Interview with LifeID CEO Chris Boscolo:Decentralized Identity
Media: Decentralize Me Podcast
Anchor: Today, decentralized identity is one of the biggest topics in the blockchain industry. One of the many reasons is that many consider decentralized identity and supporting standards to be the silver bullet when it comes to solving many of today's issues with the internet. Whether it's hacks, 3rd party ownership of digital identities, or giving users the ability to make decisions about their own data. We are fortunate enough to have a thought leader in the space join us to share some of his thoughts on what the current state of the identity industry and where he sees it going in the years ahead. Let's welcome the CEO of LifeID Chris Boscolo to the show.
Chris: So, I don't know how many people realize this about LifeID, and the original idea behind it is, it is a blockchain-based but it's actually not solving a Blockchain problem, and it's using blockchain to solve a problem that we had before we ever had blockchains.
How do you deliver an identity system that allows everyone to trust on this thing without the thing you usurping the trust and making everybody go through it for the identity? So, we've spent a decade building out a massive federated identity infrastructure. You've got everybody using Google, everybody using Facebook or everybody using some other federated ID and it's very convenient. So how do we deliver the same convenience without all of that power and money concentrating into those organizations where they don’t really care about your privacy and blockchain solves that problem very well.
Anchor: Yeah, so I was just being this morning, I wanted to get your thoughts when you hear this statement "Google wants to make its enterprise cloud platform the center of the universe for Identity and Access Management", what goes through your head when you hear this? They do have the money, they have Google single sign-on, which who knows how many people are really using it?
Chris: Yeah, I think the scariest thing about that statement is that they are maybe in a position to maybe pull that off and that's kind of frightening, right? Think about how many people use Gmail or G-Suite in businesses, they are in a position to make using your Google identity very convenient. So they are in a position to do that. And what's scary about it is they genuinely don’t understand the problem. It’s actually in their DNA, they don't understand the privacy problem.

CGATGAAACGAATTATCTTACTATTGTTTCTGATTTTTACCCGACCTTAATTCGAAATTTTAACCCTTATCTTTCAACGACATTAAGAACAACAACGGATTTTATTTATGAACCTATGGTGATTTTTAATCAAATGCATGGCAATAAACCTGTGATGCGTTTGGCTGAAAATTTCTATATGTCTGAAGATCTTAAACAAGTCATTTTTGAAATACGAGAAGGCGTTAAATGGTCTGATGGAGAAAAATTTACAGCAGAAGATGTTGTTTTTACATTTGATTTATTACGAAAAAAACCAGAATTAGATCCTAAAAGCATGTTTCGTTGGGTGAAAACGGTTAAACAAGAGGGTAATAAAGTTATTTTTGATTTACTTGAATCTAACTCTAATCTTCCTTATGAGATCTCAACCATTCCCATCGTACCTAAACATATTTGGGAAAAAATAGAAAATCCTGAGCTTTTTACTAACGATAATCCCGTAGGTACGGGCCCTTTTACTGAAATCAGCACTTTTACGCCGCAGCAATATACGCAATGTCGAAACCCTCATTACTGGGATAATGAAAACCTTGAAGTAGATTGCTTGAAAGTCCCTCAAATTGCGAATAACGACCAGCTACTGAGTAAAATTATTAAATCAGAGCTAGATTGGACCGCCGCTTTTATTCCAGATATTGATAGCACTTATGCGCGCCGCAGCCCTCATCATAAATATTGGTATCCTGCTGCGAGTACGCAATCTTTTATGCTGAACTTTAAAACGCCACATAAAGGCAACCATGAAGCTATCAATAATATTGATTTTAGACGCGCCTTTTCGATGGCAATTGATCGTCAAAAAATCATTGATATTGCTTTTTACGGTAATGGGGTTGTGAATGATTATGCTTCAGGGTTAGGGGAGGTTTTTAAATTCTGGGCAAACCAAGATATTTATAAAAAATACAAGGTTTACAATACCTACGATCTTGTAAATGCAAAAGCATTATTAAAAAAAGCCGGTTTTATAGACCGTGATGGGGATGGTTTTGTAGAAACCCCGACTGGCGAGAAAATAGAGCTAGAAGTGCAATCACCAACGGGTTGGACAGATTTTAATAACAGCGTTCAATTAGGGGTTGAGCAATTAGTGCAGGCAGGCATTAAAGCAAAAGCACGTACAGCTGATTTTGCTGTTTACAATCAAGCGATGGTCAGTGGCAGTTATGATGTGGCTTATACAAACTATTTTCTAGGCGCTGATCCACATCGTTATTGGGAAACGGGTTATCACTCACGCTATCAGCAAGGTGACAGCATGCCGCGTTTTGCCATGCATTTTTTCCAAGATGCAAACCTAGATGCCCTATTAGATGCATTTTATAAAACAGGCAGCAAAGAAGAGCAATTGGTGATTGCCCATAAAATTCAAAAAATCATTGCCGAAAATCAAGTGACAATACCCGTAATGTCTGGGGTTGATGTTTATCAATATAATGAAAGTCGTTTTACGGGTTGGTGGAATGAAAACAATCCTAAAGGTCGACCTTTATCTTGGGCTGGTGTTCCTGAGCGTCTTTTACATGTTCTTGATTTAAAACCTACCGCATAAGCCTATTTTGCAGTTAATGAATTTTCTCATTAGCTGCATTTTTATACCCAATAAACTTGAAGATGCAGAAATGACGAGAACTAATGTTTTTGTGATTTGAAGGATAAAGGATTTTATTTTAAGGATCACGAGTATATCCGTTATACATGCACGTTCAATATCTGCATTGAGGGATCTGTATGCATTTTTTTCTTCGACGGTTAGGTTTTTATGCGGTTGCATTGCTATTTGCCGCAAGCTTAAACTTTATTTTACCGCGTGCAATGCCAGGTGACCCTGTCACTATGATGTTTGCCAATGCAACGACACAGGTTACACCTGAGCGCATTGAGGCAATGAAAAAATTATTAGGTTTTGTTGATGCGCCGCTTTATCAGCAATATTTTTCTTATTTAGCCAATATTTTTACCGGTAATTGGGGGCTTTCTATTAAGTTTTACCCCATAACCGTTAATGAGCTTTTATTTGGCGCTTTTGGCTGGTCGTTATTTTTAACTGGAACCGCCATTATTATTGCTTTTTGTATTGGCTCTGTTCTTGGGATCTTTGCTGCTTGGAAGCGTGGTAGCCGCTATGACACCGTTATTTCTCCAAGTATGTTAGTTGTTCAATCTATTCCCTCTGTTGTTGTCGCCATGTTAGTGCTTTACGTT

I've been to W3C meetings where there are Google people present, and they fundamentally do not understand with when we talk about DIDs and the idea that users will control the keys to those identifiers and it's a concept that is very foreign if you work for Google. I don't think they realize they are the Borg.
So yeah, that's like I said, the most frightening thing about that statement is they could maybe pull it off.
Yeah, unfortunately, we are seeing a movement within the W3C and within companies, utilizing this new paradigm for identity that we call Self-Sovereign Identity, although, it's a very horrible name because there is really nothing to do with sovereignty.
And that, unfortunately, scares away some people, governments as an example. They don’t like to hear that word. In reality, the government is sovereign and not the users. The idea is that the users remain in control over the identifiers that are representing them in the digital world and they remain in control over the credentials that are assigned to those identifiers.
So those are the two building blocks that are going to make this new identity paradigm happen.
Anchor: So that, of course, leads me to the next question. Because there is another gorilla in the room called Facebook. I've read a lot recently about Facebook adopting cryptocurrency and potentially building blockchain/crypto into their apps like WhatsApp, and I'm curious from your perspective or whether you think this is realistic but secondly what is in for Facebook? And why would they change their business model to support this change?